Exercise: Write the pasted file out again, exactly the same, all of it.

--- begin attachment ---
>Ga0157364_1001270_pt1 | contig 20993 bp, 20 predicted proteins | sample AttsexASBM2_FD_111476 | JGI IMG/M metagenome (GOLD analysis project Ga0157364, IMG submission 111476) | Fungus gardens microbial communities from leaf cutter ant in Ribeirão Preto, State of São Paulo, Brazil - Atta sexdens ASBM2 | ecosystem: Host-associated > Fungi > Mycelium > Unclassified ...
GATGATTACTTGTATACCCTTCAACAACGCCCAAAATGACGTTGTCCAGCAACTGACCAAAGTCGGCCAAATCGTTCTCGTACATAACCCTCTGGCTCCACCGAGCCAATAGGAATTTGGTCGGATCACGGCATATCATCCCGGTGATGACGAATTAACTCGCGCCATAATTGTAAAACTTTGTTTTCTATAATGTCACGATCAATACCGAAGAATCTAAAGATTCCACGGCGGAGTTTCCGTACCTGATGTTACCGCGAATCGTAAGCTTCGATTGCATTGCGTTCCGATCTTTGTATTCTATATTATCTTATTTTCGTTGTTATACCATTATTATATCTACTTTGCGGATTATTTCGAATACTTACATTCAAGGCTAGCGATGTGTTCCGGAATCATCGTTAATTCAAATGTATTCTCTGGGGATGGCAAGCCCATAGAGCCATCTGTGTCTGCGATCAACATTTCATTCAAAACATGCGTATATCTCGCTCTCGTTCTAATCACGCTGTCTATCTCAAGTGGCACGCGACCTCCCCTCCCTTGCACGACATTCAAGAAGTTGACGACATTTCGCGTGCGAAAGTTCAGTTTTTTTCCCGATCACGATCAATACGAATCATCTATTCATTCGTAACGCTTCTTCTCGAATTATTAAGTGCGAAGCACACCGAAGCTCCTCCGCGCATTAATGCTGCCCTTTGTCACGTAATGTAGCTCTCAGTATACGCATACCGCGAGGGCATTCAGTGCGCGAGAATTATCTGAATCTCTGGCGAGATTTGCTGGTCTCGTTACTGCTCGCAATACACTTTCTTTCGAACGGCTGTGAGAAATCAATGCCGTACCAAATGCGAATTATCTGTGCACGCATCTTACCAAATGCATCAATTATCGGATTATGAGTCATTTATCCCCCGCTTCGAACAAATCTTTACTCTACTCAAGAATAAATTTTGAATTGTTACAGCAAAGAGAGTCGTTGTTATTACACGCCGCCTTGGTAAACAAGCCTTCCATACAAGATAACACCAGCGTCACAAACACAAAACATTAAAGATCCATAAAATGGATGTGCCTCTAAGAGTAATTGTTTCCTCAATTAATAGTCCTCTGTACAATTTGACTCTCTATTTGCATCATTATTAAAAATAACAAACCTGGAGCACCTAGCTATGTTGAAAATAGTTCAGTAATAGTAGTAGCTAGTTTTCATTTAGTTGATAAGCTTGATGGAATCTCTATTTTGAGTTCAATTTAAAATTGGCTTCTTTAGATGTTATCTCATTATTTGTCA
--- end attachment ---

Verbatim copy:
>Ga0157364_1001270_pt1 | contig 20993 bp, 20 predicted proteins | sample AttsexASBM2_FD_111476 | JGI IMG/M metagenome (GOLD analysis project Ga0157364, IMG submission 111476) | Fungus gardens microbial communities from leaf cutter ant in Ribeirão Preto, State of São Paulo, Brazil - Atta sexdens ASBM2 | ecosystem: Host-associated > Fungi > Mycelium > Unclassified ...
GATGATTACTTGTATACCCTTCAACAACGCCCAAAATGACGTTGTCCAGCAACTGACCAAAGTCGGCCAAATCGTTCTCGTACATAACCCTCTGGCTCCACCGAGCCAATAGGAATTTGGTCGGATCACGGCATATCATCCCGGTGATGACGAATTAACTCGCGCCATAATTGTAAAACTTTGTTTTCTATAATGTCACGATCAATACCGAAGAATCTAAAGATTCCACGGCGGAGTTTCCGTACCTGATGTTACCGCGAATCGTAAGCTTCGATTGCATTGCGTTCCGATCTTTGTATTCTATATTATCTTATTTTCGTTGTTATACCATTATTATATCTACTTTGCGGATTATTTCGAATACTTACATTCAAGGCTAGCGATGTGTTCCGGAATCATCGTTAATTCAAATGTATTCTCTGGGGATGGCAAGCCCATAGAGCCATCTGTGTCTGCGATCAACATTTCATTCAAAACATGCGTATATCTCGCTCTCGTTCTAATCACGCTGTCTATCTCAAGTGGCACGCGACCTCCCCTCCCTTGCACGACATTCAAGAAGTTGACGACATTTCGCGTGCGAAAGTTCAGTTTTTTTCCCGATCACGATCAATACGAATCATCTATTCATTCGTAACGCTTCTTCTCGAATTATTAAGTGCGAAGCACACCGAAGCTCCTCCGCGCATTAATGCTGCCCTTTGTCACGTAATGTAGCTCTCAGTATACGCATACCGCGAGGGCATTCAGTGCGCGAGAATTATCTGAATCTCTGGCGAGATTTGCTGGTCTCGTTACTGCTCGCAATACACTTTCTTTCGAACGGCTGTGAGAAATCAATGCCGTACCAAATGCGAATTATCTGTGCACGCATCTTACCAAATGCATCAATTATCGGATTATGAGTCATTTATCCCCCGCTTCGAACAAATCTTTACTCTACTCAAGAATAAATTTTGAATTGTTACAGCAAAGAGAGTCGTTGTTATTACACGCCGCCTTGGTAAACAAGCCTTCCATACAAGATAACACCAGCGTCACAAACACAAAACATTAAAGATCCATAAAATGGATGTGCCTCTAAGAGTAATTGTTTCCTCAATTAATAGTCCTCTGTACAATTTGACTCTCTATTTGCATCATTATTAAAAATAACAAACCTGGAGCACCTAGCTATGTTGAAAATAGTTCAGTAATAGTAGTAGCTAGTTTTCATTTAGTTGATAAGCTTGATGGAATCTCTATTTTGAGTTCAATTTAAAATTGGCTTCTTTAGATGTTATCTCATTATTTGTCA